What are economics, maths and philosophy a level like? Watch

$evie$
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Hey xx please can someone let me know the answers to any of these questions xx
What do you cover in Economics?
How hard is economics for beginners?
What is your least favorite aspect of Economics?
How hard is Maths A level in comparison to GCSE?
How is maths taught?
How big is the jump from GCSE to A level for a grade 9 student?
How hard is Philosophy?
What do you cover in Philosophy?
What is your least favourite aspect of Philosophy?

Also, for all subjects mentioned what are the classes generally like: more girls or boys in the subjects, type of people who do the subject.

I will be sooooo grateful for anyone who can help xx
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TheDad2.0Grinder
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You can’t find a job with philosophy
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artful_lounger
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(Original post by $evie$)
What do you cover in Economics? What do you cover in Philosophy?
A cursory google search of the form "*exam board* A-level *subject*" will answer those questions for you, likely in far more depth than anyone on here...or at least to a comparable level...

(Original post by $evie$)
Also, for all subjects mentioned what are the classes generally like: more girls or boys in the subjects, type of people who do the subject
This will vary considerably from school to school and is more or less meaningless as a metric. An all girls school, for example, will have "more" girls than boys in all lessons for all subjects, one would presume.

As far as Maths goes, while I can't comment explicitly on the A-level syllabus since I followed another route through the material, in general there is a difference in teaching style and perhaps perceived difficulty between GCSE and A-level Mathematics. I personally found the A-level material far more engaging and was more willing to put the time in as the problems were more stimulating though, and thus found my experience in the A-level topics (broadly) more positive (and got better results).
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LMsav
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(Original post by TheDad2.0Grinder)
You can’t find a job with philosophy
Most unhelpful response ever. She’s asking about A level not degrees you idiot.
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$evie$
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(Original post by LMsav)
Most unhelpful response ever. She’s asking about A level not degrees you idiot.
Thanks xx
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$evie$
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(Original post by TheDad2.0Grinder)
You can’t find a job with philosophy
You can't make friends by being a **** either xx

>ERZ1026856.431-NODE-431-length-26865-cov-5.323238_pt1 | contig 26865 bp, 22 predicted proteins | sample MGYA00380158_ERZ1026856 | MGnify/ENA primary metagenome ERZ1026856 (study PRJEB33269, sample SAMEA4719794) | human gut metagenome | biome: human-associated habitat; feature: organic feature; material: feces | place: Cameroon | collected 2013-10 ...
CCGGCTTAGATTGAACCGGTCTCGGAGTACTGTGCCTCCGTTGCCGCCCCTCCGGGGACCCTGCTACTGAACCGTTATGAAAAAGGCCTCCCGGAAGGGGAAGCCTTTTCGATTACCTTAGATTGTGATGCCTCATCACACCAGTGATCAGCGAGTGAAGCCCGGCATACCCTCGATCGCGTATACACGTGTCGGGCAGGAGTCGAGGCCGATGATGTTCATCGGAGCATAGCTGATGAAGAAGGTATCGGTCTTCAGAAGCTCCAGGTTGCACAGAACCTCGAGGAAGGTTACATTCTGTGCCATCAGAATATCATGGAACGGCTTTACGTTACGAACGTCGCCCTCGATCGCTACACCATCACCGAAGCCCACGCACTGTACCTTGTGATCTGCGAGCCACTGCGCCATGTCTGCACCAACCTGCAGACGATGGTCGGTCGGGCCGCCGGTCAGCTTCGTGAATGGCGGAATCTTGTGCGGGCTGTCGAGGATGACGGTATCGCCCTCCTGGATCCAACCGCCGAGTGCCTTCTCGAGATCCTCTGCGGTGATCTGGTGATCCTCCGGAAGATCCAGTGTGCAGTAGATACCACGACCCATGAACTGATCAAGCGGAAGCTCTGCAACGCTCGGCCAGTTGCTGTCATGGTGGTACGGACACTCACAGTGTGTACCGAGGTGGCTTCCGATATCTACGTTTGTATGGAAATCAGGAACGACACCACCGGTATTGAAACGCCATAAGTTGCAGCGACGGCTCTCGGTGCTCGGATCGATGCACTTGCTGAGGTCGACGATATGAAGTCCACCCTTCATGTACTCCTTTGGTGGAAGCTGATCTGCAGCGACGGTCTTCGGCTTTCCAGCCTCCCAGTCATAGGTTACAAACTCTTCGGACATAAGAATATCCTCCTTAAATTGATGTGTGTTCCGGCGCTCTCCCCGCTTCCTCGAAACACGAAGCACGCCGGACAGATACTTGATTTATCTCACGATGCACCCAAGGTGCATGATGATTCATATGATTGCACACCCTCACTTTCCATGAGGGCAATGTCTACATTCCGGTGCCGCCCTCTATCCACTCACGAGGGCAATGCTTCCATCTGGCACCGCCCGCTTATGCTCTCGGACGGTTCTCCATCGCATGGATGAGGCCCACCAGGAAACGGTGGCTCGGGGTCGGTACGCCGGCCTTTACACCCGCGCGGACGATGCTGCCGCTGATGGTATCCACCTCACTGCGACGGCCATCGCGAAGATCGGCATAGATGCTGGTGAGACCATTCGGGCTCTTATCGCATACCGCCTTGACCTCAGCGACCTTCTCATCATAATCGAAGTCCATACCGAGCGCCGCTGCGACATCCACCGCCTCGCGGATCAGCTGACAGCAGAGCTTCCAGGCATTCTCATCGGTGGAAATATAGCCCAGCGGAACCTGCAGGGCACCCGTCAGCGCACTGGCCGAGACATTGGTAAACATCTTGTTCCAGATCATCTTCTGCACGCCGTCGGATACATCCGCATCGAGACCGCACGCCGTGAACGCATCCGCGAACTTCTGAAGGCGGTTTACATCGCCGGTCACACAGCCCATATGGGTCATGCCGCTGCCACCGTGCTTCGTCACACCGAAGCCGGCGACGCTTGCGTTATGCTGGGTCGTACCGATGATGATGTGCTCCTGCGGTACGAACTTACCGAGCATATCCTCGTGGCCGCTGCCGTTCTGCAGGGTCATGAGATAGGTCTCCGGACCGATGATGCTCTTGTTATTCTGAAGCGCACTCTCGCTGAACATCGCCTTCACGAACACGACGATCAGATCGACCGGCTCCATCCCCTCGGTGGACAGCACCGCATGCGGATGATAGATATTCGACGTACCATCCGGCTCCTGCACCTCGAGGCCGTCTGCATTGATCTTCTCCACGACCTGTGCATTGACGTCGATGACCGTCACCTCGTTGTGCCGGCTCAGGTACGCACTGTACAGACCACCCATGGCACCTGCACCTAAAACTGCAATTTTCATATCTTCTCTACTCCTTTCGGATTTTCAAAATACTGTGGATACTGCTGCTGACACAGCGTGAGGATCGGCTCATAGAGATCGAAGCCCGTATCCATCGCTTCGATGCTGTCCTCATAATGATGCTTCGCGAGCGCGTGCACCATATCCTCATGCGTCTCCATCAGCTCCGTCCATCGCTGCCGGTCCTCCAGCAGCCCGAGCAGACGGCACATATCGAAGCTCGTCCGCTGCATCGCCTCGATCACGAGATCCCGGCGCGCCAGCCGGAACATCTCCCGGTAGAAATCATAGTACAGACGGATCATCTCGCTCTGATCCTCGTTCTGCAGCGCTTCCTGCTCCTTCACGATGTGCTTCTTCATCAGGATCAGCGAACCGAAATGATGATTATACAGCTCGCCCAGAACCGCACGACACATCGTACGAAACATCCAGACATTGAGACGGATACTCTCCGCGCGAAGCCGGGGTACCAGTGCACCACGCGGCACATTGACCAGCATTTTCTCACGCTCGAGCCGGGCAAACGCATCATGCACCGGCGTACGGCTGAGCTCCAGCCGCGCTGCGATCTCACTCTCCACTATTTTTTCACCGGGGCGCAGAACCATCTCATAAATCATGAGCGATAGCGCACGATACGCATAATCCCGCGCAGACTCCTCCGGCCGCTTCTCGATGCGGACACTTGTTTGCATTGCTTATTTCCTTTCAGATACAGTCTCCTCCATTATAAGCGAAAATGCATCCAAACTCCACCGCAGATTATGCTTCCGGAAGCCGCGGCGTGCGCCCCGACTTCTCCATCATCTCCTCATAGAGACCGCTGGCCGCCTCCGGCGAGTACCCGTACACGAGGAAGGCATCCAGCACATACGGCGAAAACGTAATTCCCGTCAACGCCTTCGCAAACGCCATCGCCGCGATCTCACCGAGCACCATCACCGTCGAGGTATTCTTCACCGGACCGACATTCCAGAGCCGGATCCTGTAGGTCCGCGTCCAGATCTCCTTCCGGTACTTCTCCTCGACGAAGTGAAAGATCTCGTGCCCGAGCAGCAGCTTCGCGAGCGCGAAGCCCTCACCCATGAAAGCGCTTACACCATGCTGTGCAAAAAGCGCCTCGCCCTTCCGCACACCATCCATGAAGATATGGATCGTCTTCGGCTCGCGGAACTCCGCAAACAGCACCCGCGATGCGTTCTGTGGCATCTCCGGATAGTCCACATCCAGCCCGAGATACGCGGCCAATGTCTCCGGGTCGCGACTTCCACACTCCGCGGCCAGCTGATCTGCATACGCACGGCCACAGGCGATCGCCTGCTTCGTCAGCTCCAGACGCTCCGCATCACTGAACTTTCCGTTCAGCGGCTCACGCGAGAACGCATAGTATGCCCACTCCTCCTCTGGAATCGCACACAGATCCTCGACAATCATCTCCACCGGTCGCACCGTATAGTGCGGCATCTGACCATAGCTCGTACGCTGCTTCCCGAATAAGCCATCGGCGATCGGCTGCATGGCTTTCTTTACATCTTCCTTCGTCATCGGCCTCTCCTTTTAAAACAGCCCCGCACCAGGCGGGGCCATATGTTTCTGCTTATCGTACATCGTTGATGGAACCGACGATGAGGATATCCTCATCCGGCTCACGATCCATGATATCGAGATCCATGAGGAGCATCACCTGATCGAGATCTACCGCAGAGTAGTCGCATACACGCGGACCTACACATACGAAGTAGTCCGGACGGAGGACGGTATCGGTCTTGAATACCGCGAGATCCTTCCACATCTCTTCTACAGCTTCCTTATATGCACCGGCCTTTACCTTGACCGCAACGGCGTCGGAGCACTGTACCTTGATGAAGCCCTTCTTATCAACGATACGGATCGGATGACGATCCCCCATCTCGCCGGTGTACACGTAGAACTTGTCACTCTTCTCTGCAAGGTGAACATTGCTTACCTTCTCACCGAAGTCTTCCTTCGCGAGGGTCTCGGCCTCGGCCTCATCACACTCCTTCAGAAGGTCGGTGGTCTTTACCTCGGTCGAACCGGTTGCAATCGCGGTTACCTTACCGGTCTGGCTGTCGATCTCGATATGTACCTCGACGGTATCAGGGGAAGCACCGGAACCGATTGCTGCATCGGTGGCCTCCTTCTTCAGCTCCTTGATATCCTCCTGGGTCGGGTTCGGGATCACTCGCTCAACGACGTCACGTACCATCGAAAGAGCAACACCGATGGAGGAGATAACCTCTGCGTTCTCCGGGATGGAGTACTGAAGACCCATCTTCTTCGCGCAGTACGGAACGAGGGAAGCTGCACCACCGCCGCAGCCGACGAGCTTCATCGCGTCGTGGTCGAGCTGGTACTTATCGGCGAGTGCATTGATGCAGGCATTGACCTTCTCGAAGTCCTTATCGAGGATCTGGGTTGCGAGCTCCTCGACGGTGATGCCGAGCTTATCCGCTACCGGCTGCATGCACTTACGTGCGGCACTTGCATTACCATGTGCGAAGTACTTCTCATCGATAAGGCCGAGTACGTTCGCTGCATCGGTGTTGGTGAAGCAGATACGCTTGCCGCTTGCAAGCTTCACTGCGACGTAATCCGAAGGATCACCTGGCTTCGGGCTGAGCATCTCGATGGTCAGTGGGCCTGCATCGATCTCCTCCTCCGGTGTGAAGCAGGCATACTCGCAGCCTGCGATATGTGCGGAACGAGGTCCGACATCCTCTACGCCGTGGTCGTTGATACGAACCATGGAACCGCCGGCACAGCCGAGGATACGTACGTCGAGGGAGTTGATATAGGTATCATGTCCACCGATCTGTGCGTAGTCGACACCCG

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Sinnoh
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Year 12 here! I do maths and further maths but not philosophy or economics. I also did further pure maths IGCSE which covers a combination of 1st and 2nd year pure maths. That really set me up well for A level. My maths set, before I switched to further maths in October, was mostly boys; my further maths set is mostly Chinese girls. That said, pretty much half of year 12 at school does maths A level.
My initial impression of maths was that it's GCSE with added detail in things you never really did at GCSE. It's taught in a similar enough way to GCSE, chapter by chapter. Frequent tests for me. You need to have mastered GCSE maths techniques and knowledge to cope, which, if you can get a 9, you will. The first thing you're going to do that's properly new is probably algebraic long division, binomial expansion or simple calculus. Statistics as part of the maths course is a bigger leap from GCSE to A level - you're no longer being asked common sense questions.
2nd year maths requires you to be good at 1st year content. Some new content is introduced, but a fair bit of it is 1st year with added complexity and depth.
If you're good at maths and you get some satisfaction out of doing it, then you can cope fine with maths A level.
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emma.27
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Hiya! I'm a Year 12 Economics student. The two main areas of economics are microeconomics and macroeconomics - microeconomics (which you'll most likely start with) is small scale economics focusing on individual markets, and macroeconomics is on a larger scale, i.e. stuff about the national or global economy. I don't find Economics particularly hard, but it can vary from person to person. It's very much fact based, so if you have a decent memory and you like logical, factual subjects it will suit you. There are also plenty of diagrams to learn, some of which are more complicated than others. As for my least favourite area of the subject, it would have to be business economics, like long run average cost curve and returns to scale stuff, it's a bit boring. Macroeconomic stuff is particularly interesting, as is stuff like market failure and how governments correct them.
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$evie$
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Thank you really appreciate it xx
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$evie$